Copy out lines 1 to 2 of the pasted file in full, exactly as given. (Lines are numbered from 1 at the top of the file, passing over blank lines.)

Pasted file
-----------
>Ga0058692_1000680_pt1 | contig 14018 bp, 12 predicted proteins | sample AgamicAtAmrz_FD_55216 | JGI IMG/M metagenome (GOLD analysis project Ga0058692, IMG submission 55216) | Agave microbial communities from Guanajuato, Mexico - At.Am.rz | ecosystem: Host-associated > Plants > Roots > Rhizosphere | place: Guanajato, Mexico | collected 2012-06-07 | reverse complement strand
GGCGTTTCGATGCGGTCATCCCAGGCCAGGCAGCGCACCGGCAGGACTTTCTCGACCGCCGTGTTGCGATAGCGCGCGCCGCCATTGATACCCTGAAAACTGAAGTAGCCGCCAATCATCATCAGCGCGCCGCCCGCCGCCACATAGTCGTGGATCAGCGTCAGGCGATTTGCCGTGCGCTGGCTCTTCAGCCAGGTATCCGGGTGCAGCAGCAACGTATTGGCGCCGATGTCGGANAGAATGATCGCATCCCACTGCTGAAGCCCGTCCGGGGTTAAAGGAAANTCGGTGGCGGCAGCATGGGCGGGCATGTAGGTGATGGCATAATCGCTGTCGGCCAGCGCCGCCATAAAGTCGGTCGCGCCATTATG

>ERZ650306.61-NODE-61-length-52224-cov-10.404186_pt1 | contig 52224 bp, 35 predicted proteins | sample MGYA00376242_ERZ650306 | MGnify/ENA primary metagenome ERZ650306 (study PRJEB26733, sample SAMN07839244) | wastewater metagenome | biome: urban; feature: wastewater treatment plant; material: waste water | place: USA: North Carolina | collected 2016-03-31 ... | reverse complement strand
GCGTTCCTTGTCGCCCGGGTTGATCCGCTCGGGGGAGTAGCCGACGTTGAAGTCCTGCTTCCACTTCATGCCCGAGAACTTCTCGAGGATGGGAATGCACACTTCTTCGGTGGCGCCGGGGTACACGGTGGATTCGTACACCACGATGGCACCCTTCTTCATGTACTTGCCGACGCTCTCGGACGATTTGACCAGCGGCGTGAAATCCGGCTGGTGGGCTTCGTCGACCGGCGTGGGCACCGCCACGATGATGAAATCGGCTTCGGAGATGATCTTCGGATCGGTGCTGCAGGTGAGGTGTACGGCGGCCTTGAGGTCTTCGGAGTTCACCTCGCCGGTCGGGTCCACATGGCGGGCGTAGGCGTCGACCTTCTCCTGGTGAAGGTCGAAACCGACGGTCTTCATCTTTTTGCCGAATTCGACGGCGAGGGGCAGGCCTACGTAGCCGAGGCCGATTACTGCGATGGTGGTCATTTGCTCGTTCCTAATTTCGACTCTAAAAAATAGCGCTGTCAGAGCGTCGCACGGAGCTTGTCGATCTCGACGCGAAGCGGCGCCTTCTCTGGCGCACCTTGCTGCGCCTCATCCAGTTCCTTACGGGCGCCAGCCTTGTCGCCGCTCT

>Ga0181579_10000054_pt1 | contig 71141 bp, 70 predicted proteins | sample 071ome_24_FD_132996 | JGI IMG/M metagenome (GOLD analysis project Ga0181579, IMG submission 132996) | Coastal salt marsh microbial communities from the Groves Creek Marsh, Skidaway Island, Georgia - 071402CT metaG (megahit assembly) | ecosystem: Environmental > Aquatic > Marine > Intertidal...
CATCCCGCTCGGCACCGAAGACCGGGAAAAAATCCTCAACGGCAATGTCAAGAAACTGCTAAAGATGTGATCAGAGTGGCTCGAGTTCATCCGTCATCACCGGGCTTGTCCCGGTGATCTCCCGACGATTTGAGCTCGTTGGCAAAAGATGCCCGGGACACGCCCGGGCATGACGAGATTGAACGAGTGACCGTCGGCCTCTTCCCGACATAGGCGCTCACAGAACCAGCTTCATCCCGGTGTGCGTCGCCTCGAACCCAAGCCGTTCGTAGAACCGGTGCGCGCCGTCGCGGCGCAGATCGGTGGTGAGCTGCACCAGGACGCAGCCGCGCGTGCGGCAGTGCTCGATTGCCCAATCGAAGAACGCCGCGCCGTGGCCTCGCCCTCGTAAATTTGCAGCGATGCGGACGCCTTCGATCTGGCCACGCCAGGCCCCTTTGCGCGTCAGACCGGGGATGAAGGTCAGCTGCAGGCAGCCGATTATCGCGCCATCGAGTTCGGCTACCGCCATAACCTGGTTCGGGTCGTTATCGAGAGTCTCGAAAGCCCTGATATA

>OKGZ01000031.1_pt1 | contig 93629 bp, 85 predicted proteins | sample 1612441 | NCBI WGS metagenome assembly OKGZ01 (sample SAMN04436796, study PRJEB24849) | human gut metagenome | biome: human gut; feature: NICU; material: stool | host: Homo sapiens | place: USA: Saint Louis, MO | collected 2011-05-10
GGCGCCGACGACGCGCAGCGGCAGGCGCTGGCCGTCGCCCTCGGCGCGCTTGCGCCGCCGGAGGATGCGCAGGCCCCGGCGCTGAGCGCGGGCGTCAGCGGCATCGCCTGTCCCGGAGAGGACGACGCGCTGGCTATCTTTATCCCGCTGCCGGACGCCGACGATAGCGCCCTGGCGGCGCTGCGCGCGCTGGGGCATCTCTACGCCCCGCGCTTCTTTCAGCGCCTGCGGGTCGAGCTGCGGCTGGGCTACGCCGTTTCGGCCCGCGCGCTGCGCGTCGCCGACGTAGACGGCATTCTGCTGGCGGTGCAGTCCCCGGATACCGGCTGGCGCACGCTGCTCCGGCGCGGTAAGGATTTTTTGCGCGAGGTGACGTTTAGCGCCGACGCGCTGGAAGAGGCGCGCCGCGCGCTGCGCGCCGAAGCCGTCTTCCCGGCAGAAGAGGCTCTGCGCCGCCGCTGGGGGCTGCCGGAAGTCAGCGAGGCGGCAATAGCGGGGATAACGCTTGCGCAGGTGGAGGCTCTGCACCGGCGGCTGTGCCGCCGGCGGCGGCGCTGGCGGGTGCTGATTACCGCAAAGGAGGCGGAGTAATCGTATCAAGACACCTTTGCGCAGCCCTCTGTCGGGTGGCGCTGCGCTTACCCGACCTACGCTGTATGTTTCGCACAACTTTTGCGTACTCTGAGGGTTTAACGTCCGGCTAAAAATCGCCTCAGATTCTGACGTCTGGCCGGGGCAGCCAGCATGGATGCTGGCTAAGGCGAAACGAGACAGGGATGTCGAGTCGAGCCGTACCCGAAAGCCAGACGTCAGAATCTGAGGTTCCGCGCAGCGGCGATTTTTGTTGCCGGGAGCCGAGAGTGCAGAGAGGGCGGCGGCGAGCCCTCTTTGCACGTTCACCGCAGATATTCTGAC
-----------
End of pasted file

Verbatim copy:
>Ga0058692_1000680_pt1 | contig 14018 bp, 12 predicted proteins | sample AgamicAtAmrz_FD_55216 | JGI IMG/M metagenome (GOLD analysis project Ga0058692, IMG submission 55216) | Agave microbial communities from Guanajuato, Mexico - At.Am.rz | ecosystem: Host-associated > Plants > Roots > Rhizosphere | place: Guanajato, Mexico | collected 2012-06-07 | reverse complement strand
GGCGTTTCGATGCGGTCATCCCAGGCCAGGCAGCGCACCGGCAGGACTTTCTCGACCGCCGTGTTGCGATAGCGCGCGCCGCCATTGATACCCTGAAAACTGAAGTAGCCGCCAATCATCATCAGCGCGCCGCCCGCCGCCACATAGTCGTGGATCAGCGTCAGGCGATTTGCCGTGCGCTGGCTCTTCAGCCAGGTATCCGGGTGCAGCAGCAACGTATTGGCGCCGATGTCGGANAGAATGATCGCATCCCACTGCTGAAGCCCGTCCGGGGTTAAAGGAAANTCGGTGGCGGCAGCATGGGCGGGCATGTAGGTGATGGCATAATCGCTGTCGGCCAGCGCCGCCATAAAGTCGGTCGCGCCATTATG